Holiday Bear’s tricks. Phishing for security experts. Industrial cyberespionage. Human error and failure to patch. EO on breach disclosure discussed. Malware found in game cheat codes.
Elliott Peltzman: U.S. Cyber Command and CISA plan to publish an analysis of the malware Holiday Bear used against SolarWinds. The DPRK is again phishing for security researchers. Exchange Server exploitation continues. Stone Panda goes after industrial data in Japan. Human error remains the principal source of cyber-risk. A U.S. Executive Order on cyber hygiene and breach disclosure nears the president's desk. David Dufour from Webroot on the three types of hackers and where you've seen them recently. Rick Howard checks in with our guest Sharon Rosenman from Cyberbit on SOC Evolution. And gamers? Don't cheat.
Elliott Peltzman: From the CyberWire studios at DataTribe, I'm Elliott Peltzman filling in for Dave Bittner with your CyberWire summary for Thursday, April 1, 2021.
Elliott Peltzman: And sure, we know it's April Fools' Day, but all of this is for real. Dave really is at home having a well-earned day off. And I can personally guarantee you that everything you're about to hear is true, to the best of our ability to determine. For us, it's April No-Foolin' Day.
Elliott Peltzman: CyberScoop yesterday reported that U.S. Cyber Command and CISA, the Cybersecurity and Infrastructure Security Agency, were soon to release a malware analysis report detailing the hacking tools used by Holiday Bear in the Russian cyber-espionage campaign that compromised the SolarWinds software supply chain last year. The report is expected to describe 18 pieces of malicious code the Russian operators used and to detail how they were able to move across affected networks. It is also expected to go beyond the reporting so far developed and published by private sector researchers.
Elliott Peltzman: As BankInfo Security reminds everyone, patching the SolarWinds Orion platform, while necessary, isn't sufficient to secure an organization against this form of attack. You've also got to find the threat and expel it from any affected systems.
Elliott Peltzman: Google's Threat Analysis Group yesterday published an update on a North Korean campaign that's targeting security researchers. The researchers observed the campaign's beginning back in January, but within the last two weeks have seen it evolve. On March 17, the campaign established fake accounts for fictitious personae represented as working for an equally bogus company, SecuriElite.
Elliott Peltzman: SecuriElite is presented as an offensive security company based in Turkey that offers penetration testing, assessments and exploits. The fake company has a website and is supported by at least two phony LinkedIn profiles and two equally phony Twitter accounts. Google didn't find malware hosted in any of the come-on sites or accounts, but they've reported the accounts to the appropriate social media platforms and added the website to Google's Safe Browsing as a precaution.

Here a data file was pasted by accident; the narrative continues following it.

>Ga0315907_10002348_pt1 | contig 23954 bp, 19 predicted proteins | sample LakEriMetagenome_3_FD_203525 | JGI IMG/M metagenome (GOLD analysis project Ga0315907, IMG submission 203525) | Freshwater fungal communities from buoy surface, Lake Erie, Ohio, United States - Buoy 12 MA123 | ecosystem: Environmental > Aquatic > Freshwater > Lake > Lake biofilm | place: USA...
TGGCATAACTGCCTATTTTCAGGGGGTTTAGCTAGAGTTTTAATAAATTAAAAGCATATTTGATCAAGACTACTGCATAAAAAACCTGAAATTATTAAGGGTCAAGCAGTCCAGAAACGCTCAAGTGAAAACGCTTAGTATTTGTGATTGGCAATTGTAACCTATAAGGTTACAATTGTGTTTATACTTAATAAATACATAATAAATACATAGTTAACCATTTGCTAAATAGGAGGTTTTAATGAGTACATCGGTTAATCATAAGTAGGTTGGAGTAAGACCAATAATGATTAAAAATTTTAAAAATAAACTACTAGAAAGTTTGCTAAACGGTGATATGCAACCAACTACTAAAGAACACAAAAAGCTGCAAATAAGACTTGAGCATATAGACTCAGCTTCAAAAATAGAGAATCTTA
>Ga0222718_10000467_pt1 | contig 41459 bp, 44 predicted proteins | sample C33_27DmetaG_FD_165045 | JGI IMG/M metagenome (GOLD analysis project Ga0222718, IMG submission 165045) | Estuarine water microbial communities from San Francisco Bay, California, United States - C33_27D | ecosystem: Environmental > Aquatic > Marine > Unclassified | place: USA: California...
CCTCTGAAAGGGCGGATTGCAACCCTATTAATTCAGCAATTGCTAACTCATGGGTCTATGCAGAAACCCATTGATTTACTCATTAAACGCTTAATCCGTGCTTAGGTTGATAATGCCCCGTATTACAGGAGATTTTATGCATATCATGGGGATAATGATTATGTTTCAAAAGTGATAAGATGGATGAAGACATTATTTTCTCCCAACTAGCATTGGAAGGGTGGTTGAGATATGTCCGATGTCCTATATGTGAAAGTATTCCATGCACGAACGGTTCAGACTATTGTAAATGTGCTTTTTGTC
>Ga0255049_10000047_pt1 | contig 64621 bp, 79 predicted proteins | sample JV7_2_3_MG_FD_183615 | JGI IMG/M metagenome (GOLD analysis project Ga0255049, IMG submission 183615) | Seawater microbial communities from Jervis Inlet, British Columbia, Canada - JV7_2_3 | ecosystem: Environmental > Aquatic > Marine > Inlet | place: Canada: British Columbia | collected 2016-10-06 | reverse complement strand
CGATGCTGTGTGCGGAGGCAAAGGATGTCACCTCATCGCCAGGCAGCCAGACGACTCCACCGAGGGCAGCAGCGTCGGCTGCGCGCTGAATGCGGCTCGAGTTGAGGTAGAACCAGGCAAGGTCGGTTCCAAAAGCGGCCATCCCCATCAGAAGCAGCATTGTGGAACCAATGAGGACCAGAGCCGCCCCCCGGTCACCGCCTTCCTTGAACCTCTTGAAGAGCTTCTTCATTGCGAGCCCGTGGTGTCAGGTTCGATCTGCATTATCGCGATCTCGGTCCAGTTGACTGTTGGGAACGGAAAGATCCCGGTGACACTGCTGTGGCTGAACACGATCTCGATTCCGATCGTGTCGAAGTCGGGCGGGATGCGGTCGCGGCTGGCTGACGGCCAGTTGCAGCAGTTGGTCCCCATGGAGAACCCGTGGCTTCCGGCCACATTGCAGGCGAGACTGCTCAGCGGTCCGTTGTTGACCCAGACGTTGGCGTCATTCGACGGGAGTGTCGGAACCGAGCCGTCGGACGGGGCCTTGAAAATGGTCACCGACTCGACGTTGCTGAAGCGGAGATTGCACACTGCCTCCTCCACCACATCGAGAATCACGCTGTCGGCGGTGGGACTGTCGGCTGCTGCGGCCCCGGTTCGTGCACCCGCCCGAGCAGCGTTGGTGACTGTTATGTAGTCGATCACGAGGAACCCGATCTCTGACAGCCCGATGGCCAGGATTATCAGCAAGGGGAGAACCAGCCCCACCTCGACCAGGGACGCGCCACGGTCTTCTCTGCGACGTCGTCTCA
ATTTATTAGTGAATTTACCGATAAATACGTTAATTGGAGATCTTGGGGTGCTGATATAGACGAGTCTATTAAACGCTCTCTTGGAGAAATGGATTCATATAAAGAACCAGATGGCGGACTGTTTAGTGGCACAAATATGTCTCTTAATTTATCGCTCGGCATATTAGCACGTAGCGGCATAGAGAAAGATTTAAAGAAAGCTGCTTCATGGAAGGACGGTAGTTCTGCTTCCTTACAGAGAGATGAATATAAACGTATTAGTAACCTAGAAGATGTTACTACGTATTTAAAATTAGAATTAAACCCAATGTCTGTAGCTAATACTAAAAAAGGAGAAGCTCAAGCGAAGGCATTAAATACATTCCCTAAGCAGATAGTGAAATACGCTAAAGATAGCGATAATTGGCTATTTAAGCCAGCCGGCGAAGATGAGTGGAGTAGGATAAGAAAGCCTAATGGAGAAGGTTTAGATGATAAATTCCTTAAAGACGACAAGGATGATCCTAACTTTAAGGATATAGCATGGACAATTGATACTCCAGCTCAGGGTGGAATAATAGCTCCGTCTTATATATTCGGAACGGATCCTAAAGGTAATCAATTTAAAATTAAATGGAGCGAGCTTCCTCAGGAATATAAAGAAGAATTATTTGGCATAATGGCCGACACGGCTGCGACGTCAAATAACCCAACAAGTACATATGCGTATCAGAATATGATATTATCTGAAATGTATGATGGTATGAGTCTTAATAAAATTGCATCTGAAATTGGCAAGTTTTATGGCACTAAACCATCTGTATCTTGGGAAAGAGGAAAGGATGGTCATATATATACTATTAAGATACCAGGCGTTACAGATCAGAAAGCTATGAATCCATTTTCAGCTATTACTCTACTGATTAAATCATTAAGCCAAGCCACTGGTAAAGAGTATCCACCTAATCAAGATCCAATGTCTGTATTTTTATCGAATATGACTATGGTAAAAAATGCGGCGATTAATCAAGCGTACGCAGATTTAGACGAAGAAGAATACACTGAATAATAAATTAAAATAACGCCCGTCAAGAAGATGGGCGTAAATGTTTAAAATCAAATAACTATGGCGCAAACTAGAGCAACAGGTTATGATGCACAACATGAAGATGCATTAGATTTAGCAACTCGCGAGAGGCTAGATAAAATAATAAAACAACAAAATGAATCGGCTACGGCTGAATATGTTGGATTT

Elliott Peltzman: Security firm Digital Shadows has today published an overview of where we are with respect to the exploitation of the ProxyLogon vulnerabilities that threat actors have exploited against Microsoft Exchange Server. The principal takeaway Digital Shadows offers is that, even though an estimated 92% of vulnerable Exchange Server instances have been patched, the cyber gangs who've barged in behind Hafnium continue to use the exploits in various crimes - for the most part, cryptojacking and ransomware attacks.
Elliott Peltzman: This indicates, Digital Shadows says, quote, "that enough damage may already have been done and with more to come in the near future," end quote.
Elliott Peltzman: Researchers at Kaspersky have outlined a campaign by APT10 directed against Japanese industrial targets. APT10 is the Chinese government advanced persistent threat also known as Red Apollo, MenuPass, Potassium and Stone Panda. The goal is apparently industrial espionage.
Elliott Peltzman: The campaign is a long-running one that's been active, generally, at least since March of 2019. The most recent surge in activity came this January. According to Kaspersky, quote, "the actor leveraged vulnerabilities in Pulse Connect Secure in order to hijack VPN sessions or took advantage of system credentials that were stolen in previous operations," end quote. The Hacker News explains, quote, "The infection chain leverages a multi-stage attack process, with the initial intrusion happening via abuse of SSL-VPN by exploiting unpatched vulnerabilities or stolen credentials," end quote.
Elliott Peltzman: This morning, Cyberinc, a security company that specializes in zero-trust browser isolation, released its inaugural Cyber Insights Report. This 2021 edition presents the results of an end-user survey on cyberthreats and the ways in which companies are trying to set themselves up to make more informed security decisions.